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I am following a few fashion channels on You Tube at the moment and because nothing beats procrastination as a hobby I have been seeking out more channels to add to my list.

One of my current favourites is The Fashion Citizen, it is hosted by two young women from America who seem to go thrifting about once a month. They both spend a fortune on shoes but draw the line at spending much more than a few dollars on items of clothing. I have to admit based on the looks they have been able to create I have slightly re-evaluated my opinion of thrifting as an approach to fashion.

I previously associated second-hand clothing with cheap clothes bought for dress up parties or costumes. I was aware that “vintage” resellers existed and that they were considered the high-end of the market but I don’t think I ever seriously considered them as an option. Primarily due to the fact that larger sizes are rarely available, quality and durability are hit and miss and prices are often higher than similar modern garments.

So to road test the idea I decided to try it for myself. A friend and I went to four locations. I came away somewhat enlightened and with a satisfying haul:

  • An amazing collection of second-hand Tupperware for about $8
  • A set of coloured glass bottles for $11
  • A legitimate looking Guess handbag for $18 (original retail probably around $170)
  • A Dior scarf for $1.50 I plan on giving to a friend as a gift. It is probably not an original but at that price who cares?

I wasn’t able to find any other clothing that suited me or was in my size but I considered it a good shopping day.

My friend walked away with a massive amount of stuff including;

  • 3 belts which seem to have been made by a reputable brand and are of a very high quality
  • 2 dresses, one of which I would say was legitimately vintage
  • A faux fur and leather vest for winter that looked like it had never been worn
  • A rust coloured top that looked incredible and still had its tag on, neither of us had seen the colour in any stores this year
  • A few pairs of navy and black pants for work WITH POCKETS!

Based on my experiences I would offer the following tips:

  • It’s only a bargain if you actually wear it, don’t buy things you don’t really like just because the price is low. Its sooooooo tempting to buy something just because it is cheap, I had to stop myself doing it about three times. I had a good long talk to myself and I think I saw the error of my ways.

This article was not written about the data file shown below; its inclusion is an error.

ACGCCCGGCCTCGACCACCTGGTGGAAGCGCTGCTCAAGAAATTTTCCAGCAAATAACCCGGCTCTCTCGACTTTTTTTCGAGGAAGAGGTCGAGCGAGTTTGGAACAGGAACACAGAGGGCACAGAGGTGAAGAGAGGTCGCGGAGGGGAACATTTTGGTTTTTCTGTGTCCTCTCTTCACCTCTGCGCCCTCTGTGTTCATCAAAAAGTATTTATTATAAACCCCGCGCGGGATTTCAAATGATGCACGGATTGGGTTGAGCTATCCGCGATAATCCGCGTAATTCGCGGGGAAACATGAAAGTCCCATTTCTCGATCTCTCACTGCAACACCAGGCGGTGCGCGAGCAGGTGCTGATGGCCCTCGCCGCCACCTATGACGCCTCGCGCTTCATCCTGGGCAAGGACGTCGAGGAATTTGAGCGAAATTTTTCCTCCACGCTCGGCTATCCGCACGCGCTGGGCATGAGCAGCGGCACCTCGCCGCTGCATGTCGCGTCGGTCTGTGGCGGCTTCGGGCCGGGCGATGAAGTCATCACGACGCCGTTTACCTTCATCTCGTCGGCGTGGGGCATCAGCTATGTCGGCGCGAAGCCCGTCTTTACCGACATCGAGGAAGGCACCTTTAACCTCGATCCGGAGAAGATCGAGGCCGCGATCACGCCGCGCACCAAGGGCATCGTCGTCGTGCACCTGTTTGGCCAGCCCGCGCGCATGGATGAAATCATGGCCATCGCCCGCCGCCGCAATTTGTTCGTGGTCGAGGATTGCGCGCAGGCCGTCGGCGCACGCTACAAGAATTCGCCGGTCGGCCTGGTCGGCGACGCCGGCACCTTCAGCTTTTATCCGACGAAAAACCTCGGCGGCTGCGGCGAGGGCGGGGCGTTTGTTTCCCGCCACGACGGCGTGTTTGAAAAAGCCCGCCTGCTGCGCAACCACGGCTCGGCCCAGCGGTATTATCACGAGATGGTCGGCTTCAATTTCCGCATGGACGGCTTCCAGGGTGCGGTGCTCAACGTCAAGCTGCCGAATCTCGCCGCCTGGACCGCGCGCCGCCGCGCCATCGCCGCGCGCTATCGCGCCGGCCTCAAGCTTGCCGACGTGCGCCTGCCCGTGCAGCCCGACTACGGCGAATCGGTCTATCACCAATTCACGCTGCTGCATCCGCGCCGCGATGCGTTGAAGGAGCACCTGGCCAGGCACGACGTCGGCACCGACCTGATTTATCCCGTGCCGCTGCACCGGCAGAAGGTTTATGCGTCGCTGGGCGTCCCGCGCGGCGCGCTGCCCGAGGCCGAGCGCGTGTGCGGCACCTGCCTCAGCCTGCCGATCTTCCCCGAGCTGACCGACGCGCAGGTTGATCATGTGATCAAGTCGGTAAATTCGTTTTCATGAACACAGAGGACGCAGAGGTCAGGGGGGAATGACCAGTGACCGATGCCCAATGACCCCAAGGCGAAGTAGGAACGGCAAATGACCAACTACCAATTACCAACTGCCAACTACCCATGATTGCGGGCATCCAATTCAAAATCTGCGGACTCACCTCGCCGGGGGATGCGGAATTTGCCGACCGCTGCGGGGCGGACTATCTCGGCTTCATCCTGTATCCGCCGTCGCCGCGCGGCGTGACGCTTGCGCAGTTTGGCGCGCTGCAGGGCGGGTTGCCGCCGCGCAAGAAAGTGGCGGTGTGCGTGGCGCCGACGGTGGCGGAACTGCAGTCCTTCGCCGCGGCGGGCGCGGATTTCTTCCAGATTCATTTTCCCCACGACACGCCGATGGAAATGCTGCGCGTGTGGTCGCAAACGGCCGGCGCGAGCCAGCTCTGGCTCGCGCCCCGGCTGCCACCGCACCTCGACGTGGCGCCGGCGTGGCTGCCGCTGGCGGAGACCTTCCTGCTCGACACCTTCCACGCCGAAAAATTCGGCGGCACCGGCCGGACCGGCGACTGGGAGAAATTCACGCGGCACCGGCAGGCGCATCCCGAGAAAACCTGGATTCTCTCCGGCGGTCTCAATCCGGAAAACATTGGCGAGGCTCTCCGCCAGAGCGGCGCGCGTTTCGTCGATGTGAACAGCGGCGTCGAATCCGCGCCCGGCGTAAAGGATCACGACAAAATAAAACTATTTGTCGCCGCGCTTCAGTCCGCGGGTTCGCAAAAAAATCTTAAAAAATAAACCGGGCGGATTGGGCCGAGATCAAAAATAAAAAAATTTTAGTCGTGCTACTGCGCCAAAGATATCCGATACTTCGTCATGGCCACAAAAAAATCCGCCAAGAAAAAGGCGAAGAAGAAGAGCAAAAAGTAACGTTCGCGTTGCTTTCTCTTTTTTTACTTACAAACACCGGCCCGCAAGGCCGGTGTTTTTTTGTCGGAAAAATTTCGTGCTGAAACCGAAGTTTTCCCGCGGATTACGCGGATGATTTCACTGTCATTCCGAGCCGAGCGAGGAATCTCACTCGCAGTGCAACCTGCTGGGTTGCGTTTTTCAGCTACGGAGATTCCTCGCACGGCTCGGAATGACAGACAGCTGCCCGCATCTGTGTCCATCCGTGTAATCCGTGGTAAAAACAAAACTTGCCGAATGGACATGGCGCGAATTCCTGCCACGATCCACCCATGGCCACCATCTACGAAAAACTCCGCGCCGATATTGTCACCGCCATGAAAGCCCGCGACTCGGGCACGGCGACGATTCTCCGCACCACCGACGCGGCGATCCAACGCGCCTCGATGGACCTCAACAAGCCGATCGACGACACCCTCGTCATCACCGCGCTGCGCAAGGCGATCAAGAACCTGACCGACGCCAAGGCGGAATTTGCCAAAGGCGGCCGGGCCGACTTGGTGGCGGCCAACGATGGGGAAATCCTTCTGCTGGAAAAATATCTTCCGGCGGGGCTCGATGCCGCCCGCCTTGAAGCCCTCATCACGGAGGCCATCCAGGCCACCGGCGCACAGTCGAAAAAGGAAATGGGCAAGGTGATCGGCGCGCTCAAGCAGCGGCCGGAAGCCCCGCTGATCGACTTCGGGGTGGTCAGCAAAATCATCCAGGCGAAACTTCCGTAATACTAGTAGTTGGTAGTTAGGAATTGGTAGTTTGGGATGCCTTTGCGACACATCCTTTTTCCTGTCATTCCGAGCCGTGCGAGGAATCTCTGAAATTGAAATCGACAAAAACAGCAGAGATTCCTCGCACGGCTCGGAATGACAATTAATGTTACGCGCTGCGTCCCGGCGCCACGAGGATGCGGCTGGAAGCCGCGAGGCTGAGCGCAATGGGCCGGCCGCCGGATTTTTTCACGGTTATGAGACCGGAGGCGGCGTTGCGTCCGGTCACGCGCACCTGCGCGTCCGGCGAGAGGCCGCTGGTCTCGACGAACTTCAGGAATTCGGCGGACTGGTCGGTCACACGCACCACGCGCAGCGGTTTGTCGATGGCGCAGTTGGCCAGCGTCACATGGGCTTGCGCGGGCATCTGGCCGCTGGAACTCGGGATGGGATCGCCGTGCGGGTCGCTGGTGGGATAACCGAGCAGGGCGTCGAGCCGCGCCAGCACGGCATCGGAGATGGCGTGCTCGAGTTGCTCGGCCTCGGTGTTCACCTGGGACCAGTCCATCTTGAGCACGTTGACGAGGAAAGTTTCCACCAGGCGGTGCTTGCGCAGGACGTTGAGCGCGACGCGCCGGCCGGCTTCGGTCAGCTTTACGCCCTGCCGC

• Go to stores located in more affluent areas, the quality of the items tends to be better and we found that the stores in nicer areas had a coffee shop near by, I call that a win/win.
  • Don’t buy damaged items unless you think that it can be easily repaired and that you’ll bother or otherwise you’ll end up with a damaged clothes that you’ll probably end up throwing away.
  • Look in the home ware sections! There are so many unique things to be found or even things that normal stores don’t stock any more.
  • Don’t always trust the label. We went to a vintage store where the prices were approaching that of normal retailers and my friend bought a “designer” skirt. When we got it home and had a proper look it turned out to be from a large chain store in America instead. The skirt still looks amazing, caveat emptor and all that jazz, but someone had put a designer label on the skirt at some point and that is a little misleading.
  • Try everything on. Sizes in normal retail stores tend to be internally consistent, but we all know that sizes between stores are very different. For that reason you should never buy based on the label. At the very least slip the item over your existing outfit to check for fit.

Some of the benefits of thrifting/ buying vintage:

  • You will find some great bargains if you are prepared to put the effort in. I would also suggest taking a smart phone along so you can Google labels etc if you are dubious about an items’ authenticity.
  • Most of the items are pretty unique and the range was quite surprising.
  • Donate! I took a bag of things with me to give to one store. It made some room in my wardrobe and someone out there will get some almost new sweaters for winter and a few summer dresses that have hardly been worn. Another win/win.
  • Thrift stores are often staffed by volunteers and my friend and I cannot recommend talking to hilarious older ladies about fashion trends highly enough. They had us laughing pretty much all day and were very helpful when we wanted help locating certain types of garments. 

How about you, do you buy second-hand?

Found anything amazing for dirt cheap?